Standard of Review
Federal Rule of Civil Procedure 8(a)(2) requires "a short and plain statement ofthe
claim showing that the pleader is entitled to relief." This rule does not compel a litigant to
supply "detailed factual allegations" in support of his claims, Bell Atlantic Corp. v. Twombly,
550 U.S. 544, 555, 127 S. Ct. 1955, 1964 (2007), "but it demands more than an unadorned, thedefendant-unlawfully-harmed-me accusation." Ashcroft v. Iqbal, 556 U.S. 662, 667, 129 S. Ct.
1937, 1949 (2009). "A pleading that offers 'labels and conclusions' ... will not do." Id.
(quoting Twombly, 550 U.S. at 555); see also In re NYSE Specialists Sec. Litig., 503 F.3d 89,
95 (2d Cir. 2007). "Nor does a complaint suffice if it tenders 'naked assertions' devoid of
'further factual enhancement."' Iqbal, 556 U.S. at 678 (quoting Twombly, 550 U.S. at 557).
The Court has reviewed plaintiffs letter dated June 5, 2012, which was also apparently sent
to, among others, President Martinelli of Panama and President Obama, but finds it irrelevant
to this motion.
Moreover, under Rule l2(b)(6), a complaint must be dismissed if it does not "contain
sufficient factual matter, accepted as true, to 'state a claim to relief that is plausible on its
face."' Id. (quoting Twombly, 550 U.S. at 570). "A claim has facial plausibility when the
plaintiff pleads factual content that allows the court to draw the reasonable inference that the
defendant is liable for the misconduct alleged." Id. Determining plausibility is "a
context-specific task that requires the reviewing court to draw on its judicial experience and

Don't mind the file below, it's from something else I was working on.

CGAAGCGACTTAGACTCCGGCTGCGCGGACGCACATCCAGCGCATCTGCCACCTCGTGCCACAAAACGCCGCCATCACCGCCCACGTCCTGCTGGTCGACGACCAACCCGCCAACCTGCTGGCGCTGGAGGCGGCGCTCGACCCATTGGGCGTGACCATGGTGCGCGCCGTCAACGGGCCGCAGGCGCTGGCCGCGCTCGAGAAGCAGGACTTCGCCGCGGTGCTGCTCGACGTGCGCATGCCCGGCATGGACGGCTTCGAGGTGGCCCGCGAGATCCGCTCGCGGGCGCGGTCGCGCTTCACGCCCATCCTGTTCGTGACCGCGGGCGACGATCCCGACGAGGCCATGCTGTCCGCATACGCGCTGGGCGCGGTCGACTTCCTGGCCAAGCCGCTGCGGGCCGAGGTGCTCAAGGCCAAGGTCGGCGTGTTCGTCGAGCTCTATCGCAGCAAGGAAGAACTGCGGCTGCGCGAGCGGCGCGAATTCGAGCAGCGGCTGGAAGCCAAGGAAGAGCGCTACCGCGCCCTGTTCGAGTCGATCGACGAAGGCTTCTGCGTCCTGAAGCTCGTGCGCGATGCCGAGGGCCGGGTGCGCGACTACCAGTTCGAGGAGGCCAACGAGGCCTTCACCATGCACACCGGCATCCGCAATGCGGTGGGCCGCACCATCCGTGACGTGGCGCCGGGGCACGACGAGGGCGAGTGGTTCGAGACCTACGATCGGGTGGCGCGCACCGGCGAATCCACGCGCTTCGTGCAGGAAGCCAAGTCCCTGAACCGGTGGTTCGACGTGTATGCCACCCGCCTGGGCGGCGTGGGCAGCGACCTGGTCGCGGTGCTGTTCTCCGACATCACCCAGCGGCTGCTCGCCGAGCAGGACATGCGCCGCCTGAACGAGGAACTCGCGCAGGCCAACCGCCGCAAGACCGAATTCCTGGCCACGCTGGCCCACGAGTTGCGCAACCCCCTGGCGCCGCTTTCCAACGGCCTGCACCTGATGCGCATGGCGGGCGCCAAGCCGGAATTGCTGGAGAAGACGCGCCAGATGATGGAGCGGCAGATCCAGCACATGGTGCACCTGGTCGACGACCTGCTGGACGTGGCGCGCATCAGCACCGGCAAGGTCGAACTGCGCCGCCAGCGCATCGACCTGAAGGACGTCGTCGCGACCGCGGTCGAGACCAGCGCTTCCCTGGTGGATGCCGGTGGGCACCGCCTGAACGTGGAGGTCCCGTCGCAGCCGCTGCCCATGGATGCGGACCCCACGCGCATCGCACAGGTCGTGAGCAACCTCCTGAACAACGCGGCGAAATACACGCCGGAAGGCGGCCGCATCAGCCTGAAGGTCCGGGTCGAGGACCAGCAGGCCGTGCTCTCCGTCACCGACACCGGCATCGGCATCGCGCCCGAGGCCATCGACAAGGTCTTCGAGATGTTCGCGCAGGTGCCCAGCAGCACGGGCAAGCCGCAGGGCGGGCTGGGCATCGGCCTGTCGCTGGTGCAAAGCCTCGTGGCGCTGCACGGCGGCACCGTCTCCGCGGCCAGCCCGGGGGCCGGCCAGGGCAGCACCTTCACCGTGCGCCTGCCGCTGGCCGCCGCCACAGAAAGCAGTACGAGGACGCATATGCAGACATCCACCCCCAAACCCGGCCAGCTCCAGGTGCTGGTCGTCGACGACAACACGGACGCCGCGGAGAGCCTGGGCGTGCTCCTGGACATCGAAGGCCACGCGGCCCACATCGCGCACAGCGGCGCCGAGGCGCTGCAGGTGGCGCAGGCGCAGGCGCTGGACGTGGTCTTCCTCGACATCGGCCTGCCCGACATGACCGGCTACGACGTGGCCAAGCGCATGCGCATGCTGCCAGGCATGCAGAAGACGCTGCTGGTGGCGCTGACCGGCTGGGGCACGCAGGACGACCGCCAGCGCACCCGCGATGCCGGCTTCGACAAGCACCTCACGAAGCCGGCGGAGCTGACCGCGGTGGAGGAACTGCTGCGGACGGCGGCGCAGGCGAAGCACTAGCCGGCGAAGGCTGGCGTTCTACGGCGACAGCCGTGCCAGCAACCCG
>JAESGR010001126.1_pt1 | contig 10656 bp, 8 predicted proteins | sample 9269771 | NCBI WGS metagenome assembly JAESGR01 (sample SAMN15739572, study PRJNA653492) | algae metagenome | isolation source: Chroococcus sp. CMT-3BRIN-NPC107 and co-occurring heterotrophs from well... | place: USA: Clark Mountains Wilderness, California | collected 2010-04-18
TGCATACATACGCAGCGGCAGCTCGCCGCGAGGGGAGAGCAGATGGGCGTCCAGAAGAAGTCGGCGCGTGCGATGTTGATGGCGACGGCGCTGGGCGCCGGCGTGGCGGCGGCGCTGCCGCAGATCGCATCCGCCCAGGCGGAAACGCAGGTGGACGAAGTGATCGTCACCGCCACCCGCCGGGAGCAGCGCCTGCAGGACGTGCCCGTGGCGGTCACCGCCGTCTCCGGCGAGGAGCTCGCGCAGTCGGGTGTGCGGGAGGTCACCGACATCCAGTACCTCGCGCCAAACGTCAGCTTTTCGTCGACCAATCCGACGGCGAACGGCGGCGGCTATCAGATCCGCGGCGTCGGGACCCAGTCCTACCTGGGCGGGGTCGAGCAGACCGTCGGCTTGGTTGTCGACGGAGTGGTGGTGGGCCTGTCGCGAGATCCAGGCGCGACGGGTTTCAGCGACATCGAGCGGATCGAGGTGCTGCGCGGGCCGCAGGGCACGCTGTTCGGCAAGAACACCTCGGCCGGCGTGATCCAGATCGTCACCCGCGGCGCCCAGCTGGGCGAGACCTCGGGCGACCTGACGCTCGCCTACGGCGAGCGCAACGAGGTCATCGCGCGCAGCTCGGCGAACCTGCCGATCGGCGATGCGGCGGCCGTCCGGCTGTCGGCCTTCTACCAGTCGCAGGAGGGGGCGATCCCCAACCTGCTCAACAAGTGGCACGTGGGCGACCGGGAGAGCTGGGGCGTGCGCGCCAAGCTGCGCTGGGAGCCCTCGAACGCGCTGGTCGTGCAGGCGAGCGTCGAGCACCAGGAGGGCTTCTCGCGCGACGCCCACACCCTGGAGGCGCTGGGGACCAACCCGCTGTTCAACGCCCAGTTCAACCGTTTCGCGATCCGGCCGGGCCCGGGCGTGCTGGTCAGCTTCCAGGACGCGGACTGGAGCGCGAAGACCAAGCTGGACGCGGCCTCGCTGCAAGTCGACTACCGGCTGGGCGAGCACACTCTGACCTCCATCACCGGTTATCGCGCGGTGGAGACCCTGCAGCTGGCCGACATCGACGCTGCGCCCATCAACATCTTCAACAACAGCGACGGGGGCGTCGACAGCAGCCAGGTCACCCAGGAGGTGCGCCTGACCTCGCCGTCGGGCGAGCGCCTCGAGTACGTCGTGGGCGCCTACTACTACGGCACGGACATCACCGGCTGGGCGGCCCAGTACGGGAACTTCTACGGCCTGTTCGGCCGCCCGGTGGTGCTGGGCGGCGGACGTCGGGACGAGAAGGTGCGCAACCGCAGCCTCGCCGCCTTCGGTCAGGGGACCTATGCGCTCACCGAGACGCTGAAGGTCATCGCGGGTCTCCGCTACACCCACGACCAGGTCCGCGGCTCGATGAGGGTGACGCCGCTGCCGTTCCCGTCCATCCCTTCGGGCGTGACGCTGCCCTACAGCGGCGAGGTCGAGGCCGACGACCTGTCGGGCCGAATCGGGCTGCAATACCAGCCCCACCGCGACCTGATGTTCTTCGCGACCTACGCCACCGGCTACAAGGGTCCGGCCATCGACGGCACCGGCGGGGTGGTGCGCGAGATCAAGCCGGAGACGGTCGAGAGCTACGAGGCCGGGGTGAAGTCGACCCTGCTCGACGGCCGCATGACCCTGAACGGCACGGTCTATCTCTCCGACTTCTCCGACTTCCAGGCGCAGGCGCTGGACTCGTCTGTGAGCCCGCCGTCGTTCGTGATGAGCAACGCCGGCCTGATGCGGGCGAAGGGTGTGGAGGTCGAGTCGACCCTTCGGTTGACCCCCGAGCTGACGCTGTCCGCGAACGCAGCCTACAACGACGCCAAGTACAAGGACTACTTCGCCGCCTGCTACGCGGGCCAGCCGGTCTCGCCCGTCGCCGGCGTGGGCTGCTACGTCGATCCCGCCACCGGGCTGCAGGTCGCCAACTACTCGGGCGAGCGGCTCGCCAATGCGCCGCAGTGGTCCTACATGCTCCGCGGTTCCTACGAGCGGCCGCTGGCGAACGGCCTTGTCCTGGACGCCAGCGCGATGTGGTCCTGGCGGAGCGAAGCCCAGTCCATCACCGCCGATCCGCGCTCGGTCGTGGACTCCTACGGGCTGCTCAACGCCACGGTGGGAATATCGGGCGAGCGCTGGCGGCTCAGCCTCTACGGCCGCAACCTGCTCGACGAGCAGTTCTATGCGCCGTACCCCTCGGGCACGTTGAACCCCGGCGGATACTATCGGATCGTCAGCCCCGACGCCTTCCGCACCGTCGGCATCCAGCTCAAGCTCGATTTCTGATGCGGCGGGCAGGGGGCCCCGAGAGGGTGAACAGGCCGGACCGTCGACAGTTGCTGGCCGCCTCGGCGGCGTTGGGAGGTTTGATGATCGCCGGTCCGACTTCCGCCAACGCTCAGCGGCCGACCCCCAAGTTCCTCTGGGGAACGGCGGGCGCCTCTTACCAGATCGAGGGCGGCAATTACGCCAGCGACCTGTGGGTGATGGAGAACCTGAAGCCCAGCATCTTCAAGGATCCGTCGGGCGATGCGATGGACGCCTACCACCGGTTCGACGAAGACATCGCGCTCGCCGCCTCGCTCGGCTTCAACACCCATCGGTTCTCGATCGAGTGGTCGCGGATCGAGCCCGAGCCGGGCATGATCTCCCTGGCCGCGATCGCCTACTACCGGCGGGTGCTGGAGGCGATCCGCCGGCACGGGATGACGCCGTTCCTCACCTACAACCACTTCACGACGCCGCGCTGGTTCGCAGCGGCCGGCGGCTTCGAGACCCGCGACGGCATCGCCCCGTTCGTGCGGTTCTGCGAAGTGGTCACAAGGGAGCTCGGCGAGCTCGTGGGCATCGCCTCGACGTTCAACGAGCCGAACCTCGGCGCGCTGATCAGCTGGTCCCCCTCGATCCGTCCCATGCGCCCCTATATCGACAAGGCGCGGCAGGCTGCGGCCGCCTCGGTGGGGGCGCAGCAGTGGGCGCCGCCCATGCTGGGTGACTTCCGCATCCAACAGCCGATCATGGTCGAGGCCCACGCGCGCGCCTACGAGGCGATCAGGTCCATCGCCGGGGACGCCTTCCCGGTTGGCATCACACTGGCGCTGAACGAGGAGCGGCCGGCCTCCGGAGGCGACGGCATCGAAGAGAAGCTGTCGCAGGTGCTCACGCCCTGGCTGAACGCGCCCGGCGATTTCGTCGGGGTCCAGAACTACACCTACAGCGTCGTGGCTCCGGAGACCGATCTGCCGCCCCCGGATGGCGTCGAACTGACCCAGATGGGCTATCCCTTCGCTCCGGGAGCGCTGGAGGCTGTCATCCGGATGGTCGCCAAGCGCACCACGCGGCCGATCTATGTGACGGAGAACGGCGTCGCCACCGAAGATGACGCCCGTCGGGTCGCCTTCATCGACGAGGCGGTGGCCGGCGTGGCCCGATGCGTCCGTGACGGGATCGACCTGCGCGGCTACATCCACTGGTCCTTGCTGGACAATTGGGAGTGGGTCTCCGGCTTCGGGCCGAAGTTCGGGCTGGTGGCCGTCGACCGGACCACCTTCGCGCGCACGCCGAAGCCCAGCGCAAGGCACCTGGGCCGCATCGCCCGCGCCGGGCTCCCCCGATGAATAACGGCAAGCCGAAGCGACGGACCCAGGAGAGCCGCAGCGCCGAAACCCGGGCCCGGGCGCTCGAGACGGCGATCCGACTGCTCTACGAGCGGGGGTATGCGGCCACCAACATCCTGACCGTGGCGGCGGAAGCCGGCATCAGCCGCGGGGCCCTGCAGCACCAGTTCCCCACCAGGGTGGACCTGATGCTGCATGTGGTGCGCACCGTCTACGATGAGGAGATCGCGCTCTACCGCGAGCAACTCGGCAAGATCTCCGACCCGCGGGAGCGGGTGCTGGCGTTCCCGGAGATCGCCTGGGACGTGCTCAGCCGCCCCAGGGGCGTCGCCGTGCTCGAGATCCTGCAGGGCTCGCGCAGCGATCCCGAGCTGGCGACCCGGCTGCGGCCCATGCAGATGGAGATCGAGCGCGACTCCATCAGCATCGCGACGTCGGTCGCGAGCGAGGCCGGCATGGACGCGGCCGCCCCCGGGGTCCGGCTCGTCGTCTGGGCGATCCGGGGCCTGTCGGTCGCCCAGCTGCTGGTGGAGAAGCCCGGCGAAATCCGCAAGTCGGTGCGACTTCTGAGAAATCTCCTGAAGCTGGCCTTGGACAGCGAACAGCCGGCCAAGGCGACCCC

common sense." Id. at 1950.
That said, the factual allegations are paramount as "a complaint need not pin plaintiffs
claim for relief to a precise legal theory" nor provide "an exposition of his legal argument."
Skinnerv. Switzer, 131 S. Ct.l289, 1296(2011). Inanalyzingwell-pledfacts,acourtwill
draw all reasonable inferences in favor of plaintiff. See Gorman v. Consol. Edison Com., 488
F.3d 586,591-92 (2d Cir. 2007). Further, on amotion to dismiss, a court may only consider
the pleading itself, documents that are referenced in the complaint, documents that the plaintiff
relied on in bringing suit and that are either in the plaintiff's possession or that the plaintiff
knew of when bringing suit, and matters of which judicial notice may be taken. See Chambers
v. Time Warner, Inc., 282 F.3d 147, !53 (2d Cir. 2002); Int'l Audiotext Network, Inc. v. Am.
Tel.& Tel. Co., 62 F.3d 69,72 (2d Cir. 1995). Applicable here, in addition, because plaintiff is
not represented, district courts must construe pleadings and briefs submitted by pro se litigants
liberally and read them to raise the strongest arguments they suggest. Bertin v. United States,
478 F.3d 489, 491 (2d Cir. 2007).
Finally, should a district court find pleadings to be inadequate, Rule 15(a) provides that
the court should freely grant leave to amend those pleadings when justice so requires. But, a
district court correctly denies leave to amend "when an amendment is offered in bad faith,
would cause undue delay or prejudice, or would be futile." Leonelli v. Pennwalt Corp., 887
F.2d 1195, 1198 (2d Cir. 1989) (citing Foman v. Davis, 371 U.S. 178, 182, 83 S. Ct. 227,230
(1962)). In the end, a court "should not dismiss [a prose complaint] without granting leave to
amend at least once when a liberal reading of the complaint gives any indication that a valid
claim might be stated." Branum v. Clark, 927 F.2d 698,705 (2d Cir. 1991).
Only the § 1983 and HRL Claims based on the 2009 Re-Application are Timely
"Under Title VII ... , a plaintiff can sue in federal court only after filing timely charges
with the EEOC." McPherson v. New York City Dept. ofEduc., 457 F.3d 211, 213 (2d Cir.